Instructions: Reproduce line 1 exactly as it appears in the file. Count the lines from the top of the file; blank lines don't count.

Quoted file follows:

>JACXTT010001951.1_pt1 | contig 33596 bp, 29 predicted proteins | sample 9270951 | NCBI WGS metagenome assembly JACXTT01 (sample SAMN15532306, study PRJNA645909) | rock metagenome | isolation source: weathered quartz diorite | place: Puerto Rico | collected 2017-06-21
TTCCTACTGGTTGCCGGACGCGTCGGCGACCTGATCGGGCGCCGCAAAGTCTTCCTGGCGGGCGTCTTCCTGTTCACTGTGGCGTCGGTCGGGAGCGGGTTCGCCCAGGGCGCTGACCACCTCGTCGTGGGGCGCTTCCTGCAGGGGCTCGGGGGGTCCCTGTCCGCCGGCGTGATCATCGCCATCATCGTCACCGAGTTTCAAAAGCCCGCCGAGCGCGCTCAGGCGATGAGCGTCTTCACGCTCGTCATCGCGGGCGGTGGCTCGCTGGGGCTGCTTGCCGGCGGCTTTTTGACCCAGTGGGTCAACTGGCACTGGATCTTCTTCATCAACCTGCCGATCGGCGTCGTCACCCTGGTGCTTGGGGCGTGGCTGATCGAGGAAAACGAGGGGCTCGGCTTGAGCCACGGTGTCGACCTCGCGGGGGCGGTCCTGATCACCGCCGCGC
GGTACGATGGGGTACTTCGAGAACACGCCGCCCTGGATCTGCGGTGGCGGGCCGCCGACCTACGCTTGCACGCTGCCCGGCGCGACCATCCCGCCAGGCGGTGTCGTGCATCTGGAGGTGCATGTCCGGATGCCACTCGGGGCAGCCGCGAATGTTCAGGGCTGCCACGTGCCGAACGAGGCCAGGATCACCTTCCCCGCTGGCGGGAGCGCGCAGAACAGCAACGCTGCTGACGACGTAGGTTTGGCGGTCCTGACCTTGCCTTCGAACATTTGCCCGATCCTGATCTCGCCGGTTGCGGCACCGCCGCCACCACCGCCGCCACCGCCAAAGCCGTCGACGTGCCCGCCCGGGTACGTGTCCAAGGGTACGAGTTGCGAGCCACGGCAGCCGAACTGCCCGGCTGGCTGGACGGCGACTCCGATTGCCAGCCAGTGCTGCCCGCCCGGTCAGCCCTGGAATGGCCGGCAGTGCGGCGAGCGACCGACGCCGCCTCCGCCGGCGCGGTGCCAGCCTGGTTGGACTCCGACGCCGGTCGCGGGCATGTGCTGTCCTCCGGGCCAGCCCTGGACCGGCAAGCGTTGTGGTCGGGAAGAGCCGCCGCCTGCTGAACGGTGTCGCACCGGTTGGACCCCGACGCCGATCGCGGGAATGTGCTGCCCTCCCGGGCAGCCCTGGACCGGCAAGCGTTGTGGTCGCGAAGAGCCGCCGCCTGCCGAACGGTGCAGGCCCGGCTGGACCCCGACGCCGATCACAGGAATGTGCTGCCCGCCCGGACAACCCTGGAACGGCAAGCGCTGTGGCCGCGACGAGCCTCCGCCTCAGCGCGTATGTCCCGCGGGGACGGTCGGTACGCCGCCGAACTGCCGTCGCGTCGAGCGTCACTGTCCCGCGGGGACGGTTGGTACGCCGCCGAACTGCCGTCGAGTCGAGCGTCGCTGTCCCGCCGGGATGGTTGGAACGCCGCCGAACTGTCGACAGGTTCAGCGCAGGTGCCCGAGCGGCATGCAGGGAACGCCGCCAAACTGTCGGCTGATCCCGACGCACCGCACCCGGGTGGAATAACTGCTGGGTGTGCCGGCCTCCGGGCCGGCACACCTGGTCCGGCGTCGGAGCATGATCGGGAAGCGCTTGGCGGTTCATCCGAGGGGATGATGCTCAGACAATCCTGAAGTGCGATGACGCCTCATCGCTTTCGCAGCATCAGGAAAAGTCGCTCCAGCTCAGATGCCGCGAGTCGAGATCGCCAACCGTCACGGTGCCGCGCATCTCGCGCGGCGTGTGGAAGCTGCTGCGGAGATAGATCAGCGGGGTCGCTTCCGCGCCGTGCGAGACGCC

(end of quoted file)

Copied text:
>JACXTT010001951.1_pt1 | contig 33596 bp, 29 predicted proteins | sample 9270951 | NCBI WGS metagenome assembly JACXTT01 (sample SAMN15532306, study PRJNA645909) | rock metagenome | isolation source: weathered quartz diorite | place: Puerto Rico | collected 2017-06-21